G: J.J. Barea, Mavs -- From playing time to scoring average, Barea is setting career highs in just about every statistical category. The stat we're most impressed with is this one: 10-4 -- that's the Mavs' record since coach Rick Carlisle made Barea a starter on Dec. 8. Barea put together a solid night in last week's win over the Kings (17 points) and gives Dallas' starting lineup a scoring boost in the backcourt while the Mavs weigh whether or not to put Josh Howard back into the starting lineup. While Barea has done a nice job in the backcourt, we're interested to see how his outside shot comes along and what the Mavs do next. Teams are backing off Barea and forcing him to score from the perimeter and in his 14-game run as a starter, he hasn't exactly delivered against the best teams. Just last week, he scored 10 points on 5-of-9 shooting against the Lakers, but the Mavs were blown out 131-96. "They're paying more attention to me, so it makes it a little harder, but I think it's all about my outside shot," Barea told ESPNDallas.com "If my outside shot goes in, it's easier to attack."
C: Andrea Bargnani, Raptors -- Bargnani caught our attention for his sweet baseline move and dunk on Tim Duncan in last week's home win over the Spurs. Then a few nights later, he put up 18 points and helped Chris Bosh keep Dwight Howard and the Magic frontcourt busy in a thrilling 108-103 win in Orlando. "Andrea did an outstanding job on Dwight,'' coach Jay Triano told the Toronto Sun. "He made him work all game. We tried not to double at any point. I thought Andrea did a real good job of playing him by himself and forcing him to take tough shots."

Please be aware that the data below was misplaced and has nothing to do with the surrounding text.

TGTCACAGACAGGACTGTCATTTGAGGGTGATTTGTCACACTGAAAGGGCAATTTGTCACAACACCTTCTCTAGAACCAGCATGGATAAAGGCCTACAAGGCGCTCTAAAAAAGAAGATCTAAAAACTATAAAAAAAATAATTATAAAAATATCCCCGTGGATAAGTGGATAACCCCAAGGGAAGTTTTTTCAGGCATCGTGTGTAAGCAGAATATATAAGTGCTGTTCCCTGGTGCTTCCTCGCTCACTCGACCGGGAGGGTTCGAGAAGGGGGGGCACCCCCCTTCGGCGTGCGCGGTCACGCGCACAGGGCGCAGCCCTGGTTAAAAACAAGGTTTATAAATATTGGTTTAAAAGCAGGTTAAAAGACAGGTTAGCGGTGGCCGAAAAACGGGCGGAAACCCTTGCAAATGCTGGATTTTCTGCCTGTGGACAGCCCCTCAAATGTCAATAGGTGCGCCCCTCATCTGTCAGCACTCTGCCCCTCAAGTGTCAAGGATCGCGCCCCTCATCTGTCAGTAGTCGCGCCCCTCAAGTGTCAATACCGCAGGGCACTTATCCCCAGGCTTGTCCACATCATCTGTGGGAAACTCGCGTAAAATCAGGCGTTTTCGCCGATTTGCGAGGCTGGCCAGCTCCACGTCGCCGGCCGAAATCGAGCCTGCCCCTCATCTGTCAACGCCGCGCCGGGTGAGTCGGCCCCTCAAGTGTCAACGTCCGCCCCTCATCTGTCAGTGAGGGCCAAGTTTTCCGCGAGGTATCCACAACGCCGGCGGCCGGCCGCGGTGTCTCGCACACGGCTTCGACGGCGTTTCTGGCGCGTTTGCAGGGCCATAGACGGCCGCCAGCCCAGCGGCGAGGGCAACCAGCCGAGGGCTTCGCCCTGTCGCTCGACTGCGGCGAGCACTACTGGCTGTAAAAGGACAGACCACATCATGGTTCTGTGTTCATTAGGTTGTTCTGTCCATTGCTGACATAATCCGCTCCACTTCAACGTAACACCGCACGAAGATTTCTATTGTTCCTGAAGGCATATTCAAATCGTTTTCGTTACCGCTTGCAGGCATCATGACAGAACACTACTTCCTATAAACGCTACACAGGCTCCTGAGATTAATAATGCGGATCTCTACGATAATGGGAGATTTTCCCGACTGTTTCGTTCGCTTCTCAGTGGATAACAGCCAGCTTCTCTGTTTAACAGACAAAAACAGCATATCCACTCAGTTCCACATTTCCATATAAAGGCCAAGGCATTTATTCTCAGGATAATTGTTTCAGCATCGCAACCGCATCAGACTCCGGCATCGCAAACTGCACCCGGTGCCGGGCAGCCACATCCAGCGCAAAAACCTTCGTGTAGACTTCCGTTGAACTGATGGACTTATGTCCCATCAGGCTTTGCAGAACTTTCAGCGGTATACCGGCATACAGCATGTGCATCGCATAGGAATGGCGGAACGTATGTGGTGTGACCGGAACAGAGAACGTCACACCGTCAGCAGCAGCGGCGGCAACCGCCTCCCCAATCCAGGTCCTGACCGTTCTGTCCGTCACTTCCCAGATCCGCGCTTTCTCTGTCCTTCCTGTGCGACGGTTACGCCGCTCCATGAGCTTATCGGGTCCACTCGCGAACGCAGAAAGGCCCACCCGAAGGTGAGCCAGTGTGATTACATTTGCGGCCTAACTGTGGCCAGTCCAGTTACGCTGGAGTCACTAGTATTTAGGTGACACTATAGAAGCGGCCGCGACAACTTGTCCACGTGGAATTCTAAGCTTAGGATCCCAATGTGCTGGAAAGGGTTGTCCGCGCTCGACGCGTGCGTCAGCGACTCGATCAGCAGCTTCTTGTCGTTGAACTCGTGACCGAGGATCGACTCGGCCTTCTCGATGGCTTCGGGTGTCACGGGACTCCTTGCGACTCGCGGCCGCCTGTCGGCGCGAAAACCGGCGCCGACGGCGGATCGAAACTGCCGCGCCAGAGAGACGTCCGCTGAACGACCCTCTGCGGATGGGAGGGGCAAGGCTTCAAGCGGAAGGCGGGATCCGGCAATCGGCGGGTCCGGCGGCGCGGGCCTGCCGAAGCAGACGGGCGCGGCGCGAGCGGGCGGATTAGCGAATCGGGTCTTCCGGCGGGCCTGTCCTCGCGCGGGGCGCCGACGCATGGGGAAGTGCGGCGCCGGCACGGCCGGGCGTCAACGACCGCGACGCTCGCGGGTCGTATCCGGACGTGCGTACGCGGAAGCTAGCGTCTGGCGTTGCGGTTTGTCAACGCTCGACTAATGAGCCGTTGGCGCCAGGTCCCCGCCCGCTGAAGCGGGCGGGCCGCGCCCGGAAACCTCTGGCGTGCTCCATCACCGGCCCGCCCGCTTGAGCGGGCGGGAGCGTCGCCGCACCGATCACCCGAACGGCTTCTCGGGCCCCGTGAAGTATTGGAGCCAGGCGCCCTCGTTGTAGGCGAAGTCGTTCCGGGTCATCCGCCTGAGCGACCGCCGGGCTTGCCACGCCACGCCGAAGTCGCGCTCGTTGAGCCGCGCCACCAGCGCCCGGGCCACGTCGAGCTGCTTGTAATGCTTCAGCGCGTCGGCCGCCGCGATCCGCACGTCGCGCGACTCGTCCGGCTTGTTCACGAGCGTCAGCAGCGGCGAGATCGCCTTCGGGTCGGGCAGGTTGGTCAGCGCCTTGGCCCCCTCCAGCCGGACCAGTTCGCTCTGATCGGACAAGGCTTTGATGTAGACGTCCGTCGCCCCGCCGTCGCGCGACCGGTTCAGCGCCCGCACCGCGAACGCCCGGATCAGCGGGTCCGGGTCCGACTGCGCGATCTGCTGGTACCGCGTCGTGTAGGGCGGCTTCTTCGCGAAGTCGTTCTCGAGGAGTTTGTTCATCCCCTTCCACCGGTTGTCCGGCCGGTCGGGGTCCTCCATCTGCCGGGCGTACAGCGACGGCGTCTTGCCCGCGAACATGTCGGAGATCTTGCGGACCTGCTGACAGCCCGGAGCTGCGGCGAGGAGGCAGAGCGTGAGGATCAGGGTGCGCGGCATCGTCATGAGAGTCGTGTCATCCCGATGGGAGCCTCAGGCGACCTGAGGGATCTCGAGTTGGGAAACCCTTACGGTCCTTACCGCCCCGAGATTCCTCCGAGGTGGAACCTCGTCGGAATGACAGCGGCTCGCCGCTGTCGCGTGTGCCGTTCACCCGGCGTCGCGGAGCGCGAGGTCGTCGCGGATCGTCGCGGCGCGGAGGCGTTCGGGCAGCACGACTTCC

F: Kenyon Martin, Nuggets -- The Denver Post recently had a great article on how Martin has embraced the role as the Nuggets' middle linebacker of sorts, directing the defense on each posession and serving as the player who rattles young foes when they venture into the paint. Watching Martin work on defense is truly one of the under-appreciated aspects of the Nuggets, but of late, Martin has turned into quite the offensive force, too. He's recorded double-figure scoring in eight straight games, his longest streak since last season and the third-longest streak in his time with Denver. We'll be interested to see how Martin keeps up his offensive play and still manages the defense as Chris Andersen -- Denver's other low-post defensive whiz -- makes his way back from an ankle sprain.
F: Gerald Wallace, Bobcats -- Should he stay in the top five in rebounds per game (as he is now), Wallace would become perhaps the most athletic player to finish among the league's rebounding leaders since Shawn Marion was in Phoenix. We are consistently amazed each night by the rebounding totals Wallace puts up, especially considering his size (6-foot-7, 215 pounds) compared to the names above him (Joakim Noah, Dwight Howard) in rebounds per game. Heck, even Marion -- who is also 6-foot-7 -- has a five-pound advantage on Wallace. While Wallace doesn't have the clutch factor that Jackson and Murray possess, there's no doubt he's taking the burden of leading the Bobcats' playoff run on his shoulders. He's upped his scoring average each month this season, is second on the team in field goal attempts (trailing Jackson) and is averaging a career-best 7.9 free throw attempts per game.